Randy Mosher, who knows a thing or two about pairing food and beer, has some suggestions for the Thanksgiving table.
Another Chicagoan, Josh Noel, talked to the experts and got their suggestions for Turkey Day beer pairings.
Do your friends insist on wine with dinner? Lisa Morrison, the Beer Goddess, suggests how to win them over to beer.
Mark Bona of the Cleveland Plain Dealer asked beer guru Andy Tveekrem and bartender Pat Daniels for their beer and food pairings.
Jay Brooks of the Brookston Beer Bulletin declares that “beer is for the bird”, even if the bird is extra spicy.
Finally, Monk’s Kettle’s Sayre Piotrkowski, who’s a certified Cicerone, chooses the seven best Thanksgiving beers.
Carlton and United Breweries, which makes Fosters, Kronenbourg, Corona, and Carlsberg in Australia, said that it will buy a beer for every adult in the country if the Australian cricket team defeats England in the upcoming Ashes series, which opens on Thursday.
If the Aussies win, the brewery will print coupons in five Australian newspapers that can be redeemed for a bottle of its beer. The promotion could cost Carlton and United as much as $20 million Australian ($19.5 million U.S.).
Ludwig thinks the Detroit Lions should do the same for their long-suffering fans. The way that team is playing, fans need to down a few before kickoff.
Article 10(8) of China’s Trademark Law provides that the government may deny registration to a mark that is “detrimental to socialist morals or customs or having other unhealthy influences.” A model of clarity, no?
For the second year in a row, Rogue Ales’ logo ran afoul of that provision. The reason? Allegations that Rogues are, “vagrant, idle, sturdy beggars, vagabonds, and tramps…detrimental to socialist morals and customs.”
Rogue Nation is thinking of boycotting the People’s Republic of China. If they do, they might be tempted to borrow from another California micro and tell the Chinese, “you’re not worthy.”
Today is the 75th birthday of former football coach Jim Mora. Even though he turned two of the National Football League’s perennial losers into contenders, he’s best known for his post-game meltdowns. Paul’s favorite is this Zen-like rant: “You really don’t know. You think you know, but you don’t know. And you never will.”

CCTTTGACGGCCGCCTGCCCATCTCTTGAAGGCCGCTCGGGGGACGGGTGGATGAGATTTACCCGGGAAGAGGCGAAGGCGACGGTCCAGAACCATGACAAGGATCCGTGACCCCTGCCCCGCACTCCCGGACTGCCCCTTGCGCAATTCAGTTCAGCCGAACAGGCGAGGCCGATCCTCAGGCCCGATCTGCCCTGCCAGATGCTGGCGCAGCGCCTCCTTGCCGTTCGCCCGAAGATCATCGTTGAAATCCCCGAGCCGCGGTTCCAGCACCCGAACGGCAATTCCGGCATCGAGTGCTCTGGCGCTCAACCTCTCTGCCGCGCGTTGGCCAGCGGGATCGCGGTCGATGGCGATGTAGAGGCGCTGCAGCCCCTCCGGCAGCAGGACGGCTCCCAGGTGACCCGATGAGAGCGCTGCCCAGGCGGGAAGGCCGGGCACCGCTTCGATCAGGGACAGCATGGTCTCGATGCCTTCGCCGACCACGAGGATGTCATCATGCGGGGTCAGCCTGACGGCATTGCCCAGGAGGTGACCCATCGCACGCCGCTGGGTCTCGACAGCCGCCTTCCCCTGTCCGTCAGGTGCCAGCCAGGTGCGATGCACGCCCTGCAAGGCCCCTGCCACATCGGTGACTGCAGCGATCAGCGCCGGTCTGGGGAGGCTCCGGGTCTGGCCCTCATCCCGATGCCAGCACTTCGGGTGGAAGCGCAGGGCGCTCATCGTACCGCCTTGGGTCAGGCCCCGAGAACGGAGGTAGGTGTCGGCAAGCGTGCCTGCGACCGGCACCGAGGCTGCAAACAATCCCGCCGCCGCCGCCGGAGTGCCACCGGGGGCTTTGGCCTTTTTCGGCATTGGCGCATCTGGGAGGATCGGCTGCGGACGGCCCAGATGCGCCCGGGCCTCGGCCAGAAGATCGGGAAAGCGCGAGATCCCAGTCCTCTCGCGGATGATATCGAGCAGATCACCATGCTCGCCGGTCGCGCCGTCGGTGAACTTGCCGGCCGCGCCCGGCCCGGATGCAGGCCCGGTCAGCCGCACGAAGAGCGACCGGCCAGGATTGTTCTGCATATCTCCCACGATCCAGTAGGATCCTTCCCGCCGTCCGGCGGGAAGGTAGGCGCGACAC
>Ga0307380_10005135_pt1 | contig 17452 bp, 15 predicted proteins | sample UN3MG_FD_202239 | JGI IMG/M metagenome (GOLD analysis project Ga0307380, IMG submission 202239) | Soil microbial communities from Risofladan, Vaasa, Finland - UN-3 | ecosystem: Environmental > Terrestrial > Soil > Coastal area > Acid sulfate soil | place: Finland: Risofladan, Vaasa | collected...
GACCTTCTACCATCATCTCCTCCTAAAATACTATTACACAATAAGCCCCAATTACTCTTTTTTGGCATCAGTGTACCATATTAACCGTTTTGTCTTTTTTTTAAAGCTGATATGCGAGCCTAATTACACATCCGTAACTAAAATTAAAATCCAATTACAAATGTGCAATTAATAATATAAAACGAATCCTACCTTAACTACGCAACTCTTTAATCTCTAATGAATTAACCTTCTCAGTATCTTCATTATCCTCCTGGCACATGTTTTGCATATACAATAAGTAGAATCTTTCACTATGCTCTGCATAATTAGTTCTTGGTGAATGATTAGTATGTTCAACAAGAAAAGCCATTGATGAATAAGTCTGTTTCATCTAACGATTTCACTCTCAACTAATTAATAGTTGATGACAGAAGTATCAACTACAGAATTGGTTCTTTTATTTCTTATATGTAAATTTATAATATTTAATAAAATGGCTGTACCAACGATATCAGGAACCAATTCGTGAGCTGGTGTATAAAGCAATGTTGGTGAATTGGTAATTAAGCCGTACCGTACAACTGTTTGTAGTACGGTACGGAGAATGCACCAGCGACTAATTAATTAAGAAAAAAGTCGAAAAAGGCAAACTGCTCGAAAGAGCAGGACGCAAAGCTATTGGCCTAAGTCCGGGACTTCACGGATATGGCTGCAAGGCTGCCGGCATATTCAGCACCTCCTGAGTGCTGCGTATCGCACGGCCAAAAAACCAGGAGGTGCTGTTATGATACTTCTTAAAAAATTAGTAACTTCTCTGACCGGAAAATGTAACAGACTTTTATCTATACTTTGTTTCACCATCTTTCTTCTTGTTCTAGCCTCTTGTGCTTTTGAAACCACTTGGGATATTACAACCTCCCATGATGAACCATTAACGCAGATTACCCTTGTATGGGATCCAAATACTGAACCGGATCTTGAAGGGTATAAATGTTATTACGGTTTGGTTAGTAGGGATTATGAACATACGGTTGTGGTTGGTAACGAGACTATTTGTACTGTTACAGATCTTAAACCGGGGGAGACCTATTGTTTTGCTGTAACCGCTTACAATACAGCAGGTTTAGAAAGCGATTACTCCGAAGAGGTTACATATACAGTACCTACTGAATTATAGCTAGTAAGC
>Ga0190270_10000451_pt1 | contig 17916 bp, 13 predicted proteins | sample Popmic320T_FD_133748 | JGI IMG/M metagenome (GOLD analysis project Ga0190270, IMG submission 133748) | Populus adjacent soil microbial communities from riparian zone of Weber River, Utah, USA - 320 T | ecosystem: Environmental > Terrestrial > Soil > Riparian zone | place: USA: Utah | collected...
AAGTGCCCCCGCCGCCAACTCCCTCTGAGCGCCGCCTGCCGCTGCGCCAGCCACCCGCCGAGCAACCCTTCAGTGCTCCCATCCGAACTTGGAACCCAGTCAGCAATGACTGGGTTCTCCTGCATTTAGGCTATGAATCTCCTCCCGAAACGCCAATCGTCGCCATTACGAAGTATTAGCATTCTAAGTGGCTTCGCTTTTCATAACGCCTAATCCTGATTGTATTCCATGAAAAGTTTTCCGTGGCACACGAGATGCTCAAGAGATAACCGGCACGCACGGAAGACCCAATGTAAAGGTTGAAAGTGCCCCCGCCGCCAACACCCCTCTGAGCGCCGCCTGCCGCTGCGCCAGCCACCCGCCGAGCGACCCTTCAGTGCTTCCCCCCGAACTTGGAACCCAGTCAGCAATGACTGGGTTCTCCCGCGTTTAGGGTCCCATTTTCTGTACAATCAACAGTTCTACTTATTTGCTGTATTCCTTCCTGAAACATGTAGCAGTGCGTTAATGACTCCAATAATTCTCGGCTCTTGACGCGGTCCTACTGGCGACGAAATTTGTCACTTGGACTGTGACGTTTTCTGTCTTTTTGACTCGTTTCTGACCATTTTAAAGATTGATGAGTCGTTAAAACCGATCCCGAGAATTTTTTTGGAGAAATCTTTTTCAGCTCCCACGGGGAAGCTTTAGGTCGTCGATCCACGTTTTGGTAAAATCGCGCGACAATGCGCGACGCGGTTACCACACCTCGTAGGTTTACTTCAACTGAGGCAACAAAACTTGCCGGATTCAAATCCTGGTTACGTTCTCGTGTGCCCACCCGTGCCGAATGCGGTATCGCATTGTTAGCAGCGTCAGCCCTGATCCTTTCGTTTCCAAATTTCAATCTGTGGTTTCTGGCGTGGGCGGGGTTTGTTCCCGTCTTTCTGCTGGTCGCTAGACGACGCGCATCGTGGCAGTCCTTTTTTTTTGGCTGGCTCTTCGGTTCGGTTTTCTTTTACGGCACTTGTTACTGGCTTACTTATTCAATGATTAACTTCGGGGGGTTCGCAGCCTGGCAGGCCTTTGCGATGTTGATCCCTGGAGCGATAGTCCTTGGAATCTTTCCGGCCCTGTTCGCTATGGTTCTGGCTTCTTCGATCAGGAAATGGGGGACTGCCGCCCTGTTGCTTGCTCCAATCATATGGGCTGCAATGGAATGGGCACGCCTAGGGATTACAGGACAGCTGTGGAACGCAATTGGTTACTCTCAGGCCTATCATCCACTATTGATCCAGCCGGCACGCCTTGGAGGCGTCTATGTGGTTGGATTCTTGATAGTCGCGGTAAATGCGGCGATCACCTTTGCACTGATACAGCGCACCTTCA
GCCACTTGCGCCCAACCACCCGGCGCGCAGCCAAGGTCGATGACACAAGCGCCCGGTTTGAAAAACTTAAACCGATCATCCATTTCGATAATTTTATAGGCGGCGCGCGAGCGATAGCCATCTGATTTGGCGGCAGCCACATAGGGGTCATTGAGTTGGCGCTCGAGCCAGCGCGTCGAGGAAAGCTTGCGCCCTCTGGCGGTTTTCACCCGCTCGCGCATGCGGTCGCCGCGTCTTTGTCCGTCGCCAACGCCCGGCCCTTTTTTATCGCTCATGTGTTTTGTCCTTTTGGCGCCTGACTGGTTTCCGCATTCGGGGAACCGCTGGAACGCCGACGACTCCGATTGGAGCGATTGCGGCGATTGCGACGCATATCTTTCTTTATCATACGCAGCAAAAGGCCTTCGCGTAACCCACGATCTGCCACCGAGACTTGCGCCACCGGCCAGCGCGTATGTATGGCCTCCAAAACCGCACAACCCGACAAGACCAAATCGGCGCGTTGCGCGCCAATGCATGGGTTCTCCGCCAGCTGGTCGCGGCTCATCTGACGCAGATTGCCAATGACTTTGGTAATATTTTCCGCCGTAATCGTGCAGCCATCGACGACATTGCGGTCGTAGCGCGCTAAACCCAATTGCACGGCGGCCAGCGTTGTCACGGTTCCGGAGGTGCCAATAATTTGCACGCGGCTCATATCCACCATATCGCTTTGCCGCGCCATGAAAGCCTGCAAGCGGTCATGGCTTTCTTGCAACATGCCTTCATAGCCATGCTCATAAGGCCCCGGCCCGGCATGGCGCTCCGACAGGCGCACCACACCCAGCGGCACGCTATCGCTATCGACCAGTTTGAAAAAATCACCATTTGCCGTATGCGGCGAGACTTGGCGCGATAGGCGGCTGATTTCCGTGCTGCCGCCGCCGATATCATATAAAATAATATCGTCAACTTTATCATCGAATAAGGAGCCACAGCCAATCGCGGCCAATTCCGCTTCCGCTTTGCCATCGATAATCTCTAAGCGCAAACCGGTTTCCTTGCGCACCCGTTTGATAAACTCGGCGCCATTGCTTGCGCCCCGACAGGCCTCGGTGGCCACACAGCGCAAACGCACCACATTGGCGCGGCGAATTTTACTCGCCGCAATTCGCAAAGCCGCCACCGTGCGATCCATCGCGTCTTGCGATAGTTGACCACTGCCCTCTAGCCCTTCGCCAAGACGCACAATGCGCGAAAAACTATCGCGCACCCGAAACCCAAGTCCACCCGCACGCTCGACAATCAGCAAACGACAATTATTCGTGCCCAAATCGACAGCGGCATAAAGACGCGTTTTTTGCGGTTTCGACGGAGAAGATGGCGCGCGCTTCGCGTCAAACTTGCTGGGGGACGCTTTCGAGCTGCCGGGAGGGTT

We begin in Britain, which doesn’t have an NFL franchise, but does have a new generation of cask ale drinkers. Twenty-five to 34-year-olds, women in particular, are discovering Real Ale.
This month’s Session, an online beer discussion, is titled An Unexpected Discovery. It will be hosted by Mike Lynch of Burgers & Brews, and you’re invited to join.
Peru’s government doesn’t have the same sense of humor as Brahma Beer’s advertising agency, which ran a spot poking fun at Lima’s endlessly-delayed light rail project.
Dale’s Pale Ale was named one of the hottest brands of 2010 by Advertising Age magazine. The beer finds itself in the company of Burberry, the iPad, and Marvel Entertainment.
Yes, there’s good beer east of the Cascades. Brian Kevin of Draft magazine online introduces us to small breweries in eastern Oregon.
Finally, we hope that the Craft Beer Express catches on in Philly. Last Saturday, beer lovers could plunk down $10 to hop on and off a bus that stopped at 11 beer bars.
For some years, the southeast Michigan community of Ypsilanti has hosted the Michigan Brewers Guild’s Summer Festival. The festival has grown and thrived at city-owned Riverside Park, with last year’s event drawing 9,000 people and 50 Michigan-based breweries.
Ypsilanti’s city fathers have noticed the crowds. On Tuesday, Council approved a five-percent tax on tickets to events held at city parks, which adds up to $15,000 in tax revenue from the beer festival alone. Worse yet, the tax rises to ten percent starting in 2013.
Needless to say, the brewing community isn’t happy, and there’s even a possibility that the Guild will look for a new home for future Summer Festivals.